Designing a Strategy Formulation Process for New, Technology‑Based Firms: a Knowledge‑based Approach pp245‑254
In the knowledge‑based economy the nature of what is strategic has been modified along with the importance of knowledge and its management. One of the most important implications of these changes is the expansion of resources and products that are globally tradable, highlighting the importance of knowledge as the key economic resource of lasting competitive advantage. As a consequence of this shift in the economy, an increasing number of industries are moving from the closed innovation model to the open innovation model that created porous boundaries between the innovative company and its surrounding environment, changing the interand intra‑organizational modes of coordination. In an environment where knowledge is the key economic resource and the open innovation model is applied in more and more industries, we are experiencing the increasing importance of the New Technology‑Based Firm (NTBF). NTBFs face a number of difficulties mainly associated with a lack of resources and entrepreneurial skills and in order overcome the difficulties NTBFs strive towards flexibility while accelerating the development and commercialization processes by creating andor entering business networks. By adopting a knowledge‑based view for NTBFs and consequently placing knowledge in the centre of a systemic innovation model, knowledge networks constitute an asset for NTBFs. As this new form of cooperation takes multiple and often unpredictable forms it is thus essential to develop strategy formulation tools and processes that can help NTBFs to face their challenges. Until now little attention has been given to the development of strategy tools and processes tailored for the requirements of NTBFs. The present paper presents a concept to cope with NTBFs' by developing a generic process for strategy formulation. In this respect, an action research project was initiated. The proposed concept was initially designed, although not exclusively, for a Greek NTBF, Astrofos Ltd. The author, who is coordinator of the incubator where Astrofos is sited, is acting as a strategy consultant for the firm and has taken part in all its major decisions since summer 2007. In order to build the strategy formulation process, this paper proposes a mapping technique that attempts to depict a NTBF's tangible and intangible transactions as well as the strength of ties between the focal NTBF and its partners and the complexity of the knowledge. In developing the mapping technique, we have used a combination of the concept of weak ties, derived from social network analysis, with the notion of complex knowledge, as this combination was initially proposed by Hansen (1999). Additionally, a set of questions is proposed that have to be answered in order to pass from knowledge identification to knowledge transfer, from a strategic point of view. In this regard, the presented methodology constitutes an effort, on the one hand, to study the emergent patterns in what is considered to be a chaotic or disordered system and, on the other, to stimulate the creation of new patterns in the system that would be consistent with the NTBF's strategy.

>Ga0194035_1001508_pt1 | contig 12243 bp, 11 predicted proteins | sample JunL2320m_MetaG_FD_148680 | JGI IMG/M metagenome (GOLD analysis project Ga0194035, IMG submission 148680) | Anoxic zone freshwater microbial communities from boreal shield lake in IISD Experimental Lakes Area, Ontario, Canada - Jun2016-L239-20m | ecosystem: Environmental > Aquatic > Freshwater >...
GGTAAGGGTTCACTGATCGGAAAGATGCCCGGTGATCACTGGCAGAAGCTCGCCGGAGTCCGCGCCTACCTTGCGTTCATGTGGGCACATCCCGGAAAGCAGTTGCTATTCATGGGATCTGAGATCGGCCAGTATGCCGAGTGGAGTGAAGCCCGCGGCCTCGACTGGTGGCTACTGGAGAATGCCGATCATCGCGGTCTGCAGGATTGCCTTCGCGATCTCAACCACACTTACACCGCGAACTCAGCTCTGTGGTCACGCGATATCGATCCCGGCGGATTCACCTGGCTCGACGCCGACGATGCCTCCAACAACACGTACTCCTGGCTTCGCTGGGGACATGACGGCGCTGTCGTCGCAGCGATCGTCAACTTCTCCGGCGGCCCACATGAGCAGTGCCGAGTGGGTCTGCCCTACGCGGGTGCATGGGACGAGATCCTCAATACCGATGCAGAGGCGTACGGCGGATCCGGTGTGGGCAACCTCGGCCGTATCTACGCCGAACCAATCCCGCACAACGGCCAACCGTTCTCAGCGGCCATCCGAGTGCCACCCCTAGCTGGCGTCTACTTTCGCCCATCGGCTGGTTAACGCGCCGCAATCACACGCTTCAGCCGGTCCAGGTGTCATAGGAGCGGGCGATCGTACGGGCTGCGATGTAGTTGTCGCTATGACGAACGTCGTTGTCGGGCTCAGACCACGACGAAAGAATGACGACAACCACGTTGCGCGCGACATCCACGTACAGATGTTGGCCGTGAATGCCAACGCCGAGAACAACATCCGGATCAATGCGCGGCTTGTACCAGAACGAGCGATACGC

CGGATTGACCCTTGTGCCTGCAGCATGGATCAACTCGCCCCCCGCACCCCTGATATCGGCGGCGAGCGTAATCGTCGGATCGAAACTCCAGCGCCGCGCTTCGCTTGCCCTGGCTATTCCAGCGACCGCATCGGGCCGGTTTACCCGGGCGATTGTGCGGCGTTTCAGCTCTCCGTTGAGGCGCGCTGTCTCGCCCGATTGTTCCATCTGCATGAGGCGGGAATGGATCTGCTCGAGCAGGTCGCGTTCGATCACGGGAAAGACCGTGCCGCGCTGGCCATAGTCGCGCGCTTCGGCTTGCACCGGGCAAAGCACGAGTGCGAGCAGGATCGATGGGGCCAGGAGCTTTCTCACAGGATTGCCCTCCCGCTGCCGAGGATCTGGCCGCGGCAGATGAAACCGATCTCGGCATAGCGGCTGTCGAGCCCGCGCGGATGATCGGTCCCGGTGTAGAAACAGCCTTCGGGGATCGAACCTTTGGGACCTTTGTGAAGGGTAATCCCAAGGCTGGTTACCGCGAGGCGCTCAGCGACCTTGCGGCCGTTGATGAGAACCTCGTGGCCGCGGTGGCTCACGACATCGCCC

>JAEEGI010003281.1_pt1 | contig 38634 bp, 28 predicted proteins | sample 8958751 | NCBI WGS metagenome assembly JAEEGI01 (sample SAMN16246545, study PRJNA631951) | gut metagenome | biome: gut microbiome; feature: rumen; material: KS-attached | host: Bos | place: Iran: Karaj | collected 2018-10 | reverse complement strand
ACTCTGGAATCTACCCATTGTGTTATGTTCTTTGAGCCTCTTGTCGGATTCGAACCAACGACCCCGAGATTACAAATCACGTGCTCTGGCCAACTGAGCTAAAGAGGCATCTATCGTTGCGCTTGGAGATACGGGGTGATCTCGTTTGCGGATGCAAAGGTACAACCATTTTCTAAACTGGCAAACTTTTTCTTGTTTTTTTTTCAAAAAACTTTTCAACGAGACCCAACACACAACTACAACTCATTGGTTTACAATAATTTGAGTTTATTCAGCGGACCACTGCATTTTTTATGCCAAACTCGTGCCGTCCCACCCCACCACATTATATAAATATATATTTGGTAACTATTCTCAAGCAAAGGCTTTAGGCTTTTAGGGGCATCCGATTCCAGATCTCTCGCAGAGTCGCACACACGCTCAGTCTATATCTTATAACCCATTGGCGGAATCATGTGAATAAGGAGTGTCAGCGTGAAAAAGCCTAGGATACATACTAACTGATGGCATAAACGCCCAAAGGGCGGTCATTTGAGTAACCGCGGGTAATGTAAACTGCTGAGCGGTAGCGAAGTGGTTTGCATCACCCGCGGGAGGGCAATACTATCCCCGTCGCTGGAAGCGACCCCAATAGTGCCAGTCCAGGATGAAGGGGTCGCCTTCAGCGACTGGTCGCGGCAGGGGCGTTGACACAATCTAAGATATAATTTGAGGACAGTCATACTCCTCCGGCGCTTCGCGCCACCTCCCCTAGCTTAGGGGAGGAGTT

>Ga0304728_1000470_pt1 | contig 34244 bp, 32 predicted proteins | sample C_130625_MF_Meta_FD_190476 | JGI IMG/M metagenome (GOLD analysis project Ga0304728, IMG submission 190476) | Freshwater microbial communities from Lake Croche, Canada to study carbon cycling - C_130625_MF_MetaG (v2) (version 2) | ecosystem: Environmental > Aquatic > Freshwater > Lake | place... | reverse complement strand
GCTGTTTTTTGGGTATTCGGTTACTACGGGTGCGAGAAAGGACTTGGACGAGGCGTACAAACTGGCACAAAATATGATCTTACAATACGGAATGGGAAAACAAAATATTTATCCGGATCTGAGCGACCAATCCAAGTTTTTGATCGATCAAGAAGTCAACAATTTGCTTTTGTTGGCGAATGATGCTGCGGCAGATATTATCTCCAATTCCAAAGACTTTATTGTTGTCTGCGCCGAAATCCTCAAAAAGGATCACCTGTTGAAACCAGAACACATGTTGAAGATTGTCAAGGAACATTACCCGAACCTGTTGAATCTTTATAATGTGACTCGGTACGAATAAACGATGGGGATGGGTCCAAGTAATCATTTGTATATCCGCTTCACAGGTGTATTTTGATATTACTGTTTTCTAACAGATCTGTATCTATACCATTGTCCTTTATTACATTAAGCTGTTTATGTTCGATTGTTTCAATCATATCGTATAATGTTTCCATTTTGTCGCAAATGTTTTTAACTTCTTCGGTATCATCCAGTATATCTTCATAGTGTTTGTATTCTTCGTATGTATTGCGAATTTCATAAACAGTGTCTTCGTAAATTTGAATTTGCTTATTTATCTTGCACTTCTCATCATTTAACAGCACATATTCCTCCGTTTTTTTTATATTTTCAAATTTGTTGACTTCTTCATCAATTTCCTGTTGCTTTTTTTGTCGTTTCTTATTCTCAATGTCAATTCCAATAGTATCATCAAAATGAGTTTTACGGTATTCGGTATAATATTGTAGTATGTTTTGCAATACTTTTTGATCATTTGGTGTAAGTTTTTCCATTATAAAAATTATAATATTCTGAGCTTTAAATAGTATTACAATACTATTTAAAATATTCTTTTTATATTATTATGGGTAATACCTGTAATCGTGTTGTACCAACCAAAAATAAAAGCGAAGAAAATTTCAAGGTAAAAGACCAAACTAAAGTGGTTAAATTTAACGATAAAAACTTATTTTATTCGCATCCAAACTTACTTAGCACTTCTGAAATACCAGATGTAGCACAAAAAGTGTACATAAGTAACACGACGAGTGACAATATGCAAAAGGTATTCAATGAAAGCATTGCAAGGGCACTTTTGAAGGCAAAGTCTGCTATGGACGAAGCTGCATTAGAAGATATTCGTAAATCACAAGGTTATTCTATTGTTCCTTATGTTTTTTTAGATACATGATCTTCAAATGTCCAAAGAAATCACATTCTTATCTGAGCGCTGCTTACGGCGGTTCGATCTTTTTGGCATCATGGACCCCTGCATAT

Keywords: new technology-based firm, NTBF, innovation, strategy formulation process, value network, mapping technique, social network analysis, knowledge complexity
One of the main objective of educators is to identifying inspiring and interactive approach to learning, and to encourage students to be more receptive and co‑operative in the classroom. To help educators in achieving these goals we employed constructivist epistemology and constructivist cognitive psychology, together with the use of Mind Maps and Mobile Knowledge (M‑K) Toolkit. The toolkit can serve as the foundation for a new kind of integration of Internet resources and all classroom, laboratory, field experiences, and when used with "expert skeletal" Mind Maps to scaffold learning. It is our thesis that good theory‑based use of the appropriate technology can increase the benefits of using Mind Maps in education and lead to dramatically improved education. In this paper we first explored the Mind Maps Concept, then we presented and explained the advantages of M‑K toolkit and how this can support mind mapping and integration of a whole array of learning experiences. In the last section we presented two case studies to provide the evidence of how the M‑K toolkit and Mind Maps can lead to education paradigm shift and enhance the outcome of the learning experience in higher education.